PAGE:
Arts Flashback

To celebrate Arts Victoria's 40th anniversary we've hit the archives
and uncovered some choice moments in the development of
Victoria's arts sector.

Click on the images below to view the stories and photo galleries, share them with others, and find out how Victoria grew to be the arts and cultural powerhouse it is today.


Bell-bottoms, handlebar moustaches, platform shoes, our daring approach to fashion (and facial hair) belied an era of serious social change and political drama in 1970s Australia.

We scrapped the White Australia Policy and welcomed an era of multiculturalism. Aussie troops were withdrawn from Vietnam, and in 1975 our PM was controversially dismissed.

We had more leisure time that ever before. Norm coaxed us off the couch with Life. Be in it and we got fit. But when we weren't out BMXing, ten-pin bowling or roller-skating, we were listening to Skyhooks and Sherbet, tuning into the new world of FM radio, and watching Number 96 on our brand new colour TVs.

Here in Victoria, a creative community of artists, craftspeople, theatre-makers and musicians were laying the foundation of the mighty independent arts sector we enjoy today.

Premier Rupert Hamer put the arts firmly on the Government's agenda with the creation of Australia's first state Ministry for the Arts. Its first priorities? Getting the construction of Southbank's Arts Centre complex moving, creating a chain of regional performing arts centres, and bringing art out into the public.

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Paramount Arts Activity Centre Echuca – opened March 1979


Music '81

The third – and biggest – in the series of year-long Arts Victoria festivals, Music '81 celebrated all things musical. It was a truly state-wide affair with communities receiving funding to stage special music events. The festival embraced all forms of music – rock and pop, military and brass bands, choirs and orchestras, even a yodelling competition on the snowy peaks of Mount Baw Baw!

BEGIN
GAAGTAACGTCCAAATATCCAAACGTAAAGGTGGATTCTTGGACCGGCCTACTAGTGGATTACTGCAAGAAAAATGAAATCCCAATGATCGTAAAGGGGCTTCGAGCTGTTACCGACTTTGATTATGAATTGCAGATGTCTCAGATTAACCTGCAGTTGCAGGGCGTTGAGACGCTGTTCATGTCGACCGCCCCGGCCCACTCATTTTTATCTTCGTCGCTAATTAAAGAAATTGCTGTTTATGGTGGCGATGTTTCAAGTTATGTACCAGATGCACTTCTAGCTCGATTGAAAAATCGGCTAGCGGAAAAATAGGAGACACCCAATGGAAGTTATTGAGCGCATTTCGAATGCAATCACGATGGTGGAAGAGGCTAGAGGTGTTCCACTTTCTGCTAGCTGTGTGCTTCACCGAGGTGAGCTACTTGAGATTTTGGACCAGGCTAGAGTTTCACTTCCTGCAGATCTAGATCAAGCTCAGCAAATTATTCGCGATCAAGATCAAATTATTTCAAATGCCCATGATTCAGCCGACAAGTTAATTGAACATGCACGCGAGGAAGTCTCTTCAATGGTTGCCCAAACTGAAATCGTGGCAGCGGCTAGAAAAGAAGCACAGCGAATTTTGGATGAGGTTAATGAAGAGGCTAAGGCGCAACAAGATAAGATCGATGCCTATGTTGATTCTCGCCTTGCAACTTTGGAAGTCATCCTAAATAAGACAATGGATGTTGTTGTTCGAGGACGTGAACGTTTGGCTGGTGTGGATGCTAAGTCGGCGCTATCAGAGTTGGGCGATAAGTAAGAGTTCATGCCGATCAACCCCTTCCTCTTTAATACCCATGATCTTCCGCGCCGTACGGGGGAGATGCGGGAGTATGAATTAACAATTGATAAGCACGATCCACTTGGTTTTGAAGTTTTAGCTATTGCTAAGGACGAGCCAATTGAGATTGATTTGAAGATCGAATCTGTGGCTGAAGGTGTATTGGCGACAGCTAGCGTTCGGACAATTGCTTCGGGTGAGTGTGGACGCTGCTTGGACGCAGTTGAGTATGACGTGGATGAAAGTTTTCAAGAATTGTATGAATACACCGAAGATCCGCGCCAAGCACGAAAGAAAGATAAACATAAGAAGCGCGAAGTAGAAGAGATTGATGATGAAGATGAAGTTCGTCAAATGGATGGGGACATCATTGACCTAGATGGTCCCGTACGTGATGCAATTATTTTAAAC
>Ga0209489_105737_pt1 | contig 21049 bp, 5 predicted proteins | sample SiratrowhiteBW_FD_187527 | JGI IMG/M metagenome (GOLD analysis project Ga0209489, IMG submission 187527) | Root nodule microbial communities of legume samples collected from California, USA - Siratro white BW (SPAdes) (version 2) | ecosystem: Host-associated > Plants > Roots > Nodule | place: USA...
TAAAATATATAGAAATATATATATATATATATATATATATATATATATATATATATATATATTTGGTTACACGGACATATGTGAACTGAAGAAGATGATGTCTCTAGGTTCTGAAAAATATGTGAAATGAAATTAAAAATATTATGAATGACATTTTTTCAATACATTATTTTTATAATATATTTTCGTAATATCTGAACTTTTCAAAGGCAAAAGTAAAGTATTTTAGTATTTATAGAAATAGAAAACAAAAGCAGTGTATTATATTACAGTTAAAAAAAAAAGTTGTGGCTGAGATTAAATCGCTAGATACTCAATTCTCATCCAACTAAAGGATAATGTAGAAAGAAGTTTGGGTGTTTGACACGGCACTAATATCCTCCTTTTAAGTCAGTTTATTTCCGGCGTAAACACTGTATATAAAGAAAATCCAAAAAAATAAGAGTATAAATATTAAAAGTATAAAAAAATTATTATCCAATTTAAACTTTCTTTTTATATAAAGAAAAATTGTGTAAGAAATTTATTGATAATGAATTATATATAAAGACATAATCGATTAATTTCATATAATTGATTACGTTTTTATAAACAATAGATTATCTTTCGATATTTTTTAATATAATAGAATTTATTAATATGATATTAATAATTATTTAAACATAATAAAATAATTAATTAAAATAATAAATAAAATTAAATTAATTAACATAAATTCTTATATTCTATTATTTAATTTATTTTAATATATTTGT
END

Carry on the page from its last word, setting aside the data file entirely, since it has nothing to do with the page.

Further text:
An ambitious 'Composer-in-the- Community' project created new works of local significance and showed that while the needs of the communities varied, the presence of an artist as a focus for community involvement had positive effects.

The impact of Music '81 extended beyond the festival year. The establishment of the Shepparton Music Foundation drew together local music, dance and music-theatre resources to promote and develop programs for the longer term. Arts Bendigo performed a similar function in Bendigo. In areas as diverse as Leongatha and Camberwell, Music '81 programs continued into the following year and beyond.

Two conferences also took place under the umbrella of Music '81 – an International Music and Technology Conference and a Medicine and Music Conference. This generated considerable interest and led to the formation of an Arts–Health Advisory Committee.

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